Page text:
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Thursday, May 24, 2018
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Bamboozle shows work of North Tampa abstract artist

SOUTH TAMPA – Joseph Cabral calls art an act of self-preservation. Cabral, a North Tampa resident who works in the psychiatric care industry, will share his art with the public at his solo art show, “Untitled Landscape.”

Bamboozle Cafe, 516 N. Tampa St., Tampa, will exhibit his abstract designs from Feb. 1 through March 1. The art show opens from 6 to 9 p.m. Tuesday, Feb. 4, with complimentary appetizers, wine and tea tasting.

“As to why I do what I do, it is a matter of necessity and therefore a very personal experience that I find helps me remain grounded within an often times mundane and others times stressful existence that I and the rest us reside in,” Cabral said. “Everyone needs a hobby, something that gives us purpose and motivation to remain sane and functional in this world because so many of are forced into situations that don’t provide any real satisfaction outside of a paycheck.”

He said some people turn to religion or philosophies to gain a sense of connection to something higher than themselves.

“For me, my studio is more sacred than any church I had ever entered as a child,” he said. “It is where I meditate, it is where I play. It is sanctuary – it is where I create. I have come to learn that living in the creative is a barrier against so much that goes on around us.”

Originally from the greater Fall River area of Massachusetts, Cabral, 37, has lived in the Village of Tampa gated neighborhood for more than a decade. He learned that if a person wants to find out what they can and can’t do, they have to travel far from the “nest.”

Working in the psychiatric care industry for almost 15 years, Cabral said he has learned a lot about himself and others.

“Not every day is a successful self-help book, but it’s never dull,” he said. “It’s not what I had imagined myself doing all those years ago in college planning gallery exhibits and retrospective shows of future collections to be made. I know for certain, that if I am going to do a job, a ‘nine to fiver,’ as it were, I wouldn’t want to do anything else.”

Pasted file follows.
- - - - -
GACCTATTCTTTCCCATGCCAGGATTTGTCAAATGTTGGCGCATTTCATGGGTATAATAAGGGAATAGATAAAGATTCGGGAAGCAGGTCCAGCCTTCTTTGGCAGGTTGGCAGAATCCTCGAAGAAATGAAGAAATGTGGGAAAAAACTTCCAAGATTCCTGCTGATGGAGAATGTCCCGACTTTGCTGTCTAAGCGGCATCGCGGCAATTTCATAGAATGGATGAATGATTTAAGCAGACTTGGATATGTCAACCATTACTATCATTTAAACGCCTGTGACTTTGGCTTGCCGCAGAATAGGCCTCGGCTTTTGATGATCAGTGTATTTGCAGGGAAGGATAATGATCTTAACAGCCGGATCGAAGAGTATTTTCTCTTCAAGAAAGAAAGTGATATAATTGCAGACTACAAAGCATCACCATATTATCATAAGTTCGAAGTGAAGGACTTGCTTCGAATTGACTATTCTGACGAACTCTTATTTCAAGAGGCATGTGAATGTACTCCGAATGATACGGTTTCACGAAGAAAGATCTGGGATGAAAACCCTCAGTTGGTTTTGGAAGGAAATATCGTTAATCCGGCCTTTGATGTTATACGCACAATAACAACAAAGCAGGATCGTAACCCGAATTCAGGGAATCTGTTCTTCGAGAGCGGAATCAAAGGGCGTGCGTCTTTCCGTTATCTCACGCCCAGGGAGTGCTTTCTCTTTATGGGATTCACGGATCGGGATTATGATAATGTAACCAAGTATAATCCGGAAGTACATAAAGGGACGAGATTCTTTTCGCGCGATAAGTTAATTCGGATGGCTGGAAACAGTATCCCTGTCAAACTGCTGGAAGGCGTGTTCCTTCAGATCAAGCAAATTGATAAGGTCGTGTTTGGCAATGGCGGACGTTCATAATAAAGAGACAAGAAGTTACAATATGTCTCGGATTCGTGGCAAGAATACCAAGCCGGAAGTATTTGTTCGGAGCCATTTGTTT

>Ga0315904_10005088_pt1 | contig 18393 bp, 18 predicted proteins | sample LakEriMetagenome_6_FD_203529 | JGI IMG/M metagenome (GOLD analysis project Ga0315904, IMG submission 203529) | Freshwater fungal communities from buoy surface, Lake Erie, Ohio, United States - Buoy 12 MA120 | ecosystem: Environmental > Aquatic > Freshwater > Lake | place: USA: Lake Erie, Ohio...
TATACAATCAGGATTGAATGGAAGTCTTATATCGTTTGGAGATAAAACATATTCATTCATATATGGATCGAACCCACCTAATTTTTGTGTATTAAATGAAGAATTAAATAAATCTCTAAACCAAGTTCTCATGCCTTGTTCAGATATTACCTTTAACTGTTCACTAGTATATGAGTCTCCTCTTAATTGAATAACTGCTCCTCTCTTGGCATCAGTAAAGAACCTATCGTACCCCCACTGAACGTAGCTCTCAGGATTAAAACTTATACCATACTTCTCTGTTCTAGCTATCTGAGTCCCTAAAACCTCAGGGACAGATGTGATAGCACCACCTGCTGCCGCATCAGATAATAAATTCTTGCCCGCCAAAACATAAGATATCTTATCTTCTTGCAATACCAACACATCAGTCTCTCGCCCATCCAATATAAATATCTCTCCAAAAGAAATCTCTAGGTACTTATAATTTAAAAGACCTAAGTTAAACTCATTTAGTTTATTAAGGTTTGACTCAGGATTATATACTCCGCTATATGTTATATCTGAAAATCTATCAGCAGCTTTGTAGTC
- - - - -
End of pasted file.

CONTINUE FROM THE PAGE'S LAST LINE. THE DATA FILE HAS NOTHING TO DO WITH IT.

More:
He was educated in the Fine Arts program at the University of Massachusetts, Dartmouth, and had his first gallery show at the Copley Society Gallery of Boston.

“While still in college, I began putting my work out into the local art world and got some good responses,” he said. “Being the only senior to sell two of his paintings to two directors of two local galleries was quite an ego boost, getting into the Copley Society of Boston, the Cambridge Art Association, selling a few more pieces and even being invited to a one-year representation at a New York city gallery within a year of graduating college was enough to blow that ego into the stratosphere.”

However, Cabral and his youthful ego were shot down when rejection letters starting coming in and some paintings didn’t sell. He no longer felt pleasure in creating art.

“The act of creation, be it art or artisan, is sacred, first and foremost it has to be fun and blissful,” Cabral said.

While he wallowed in self pity over being “the failed painter,” Cabral began writing. He published his collection of poems and short stories in a book titled, “Dead Letters for Living People,” which is available at Amazon.

“And like a mythic tale of rises and falls, once the written material was collected and edited and worked into the physical book that it is today, I found myself thinking of painting again, drawing just for the sake of drawing, taking pleasure in the simple act of mixing paints, and collage the drawings into the paintings just for the sake of making something beautiful,” he said.

Cabral said the paintings and drawings included in his solo art show are from his newer collection with the oldest painting being six years old.

Tim Gibbons of Seminole Heights, the coordinator of the art shows at Bamboozle Café, said Cabral is known for his unique abstract designs.

“Joseph’s art draws one into the inner fabric of line and life, imagination and color,” Gibbons said.


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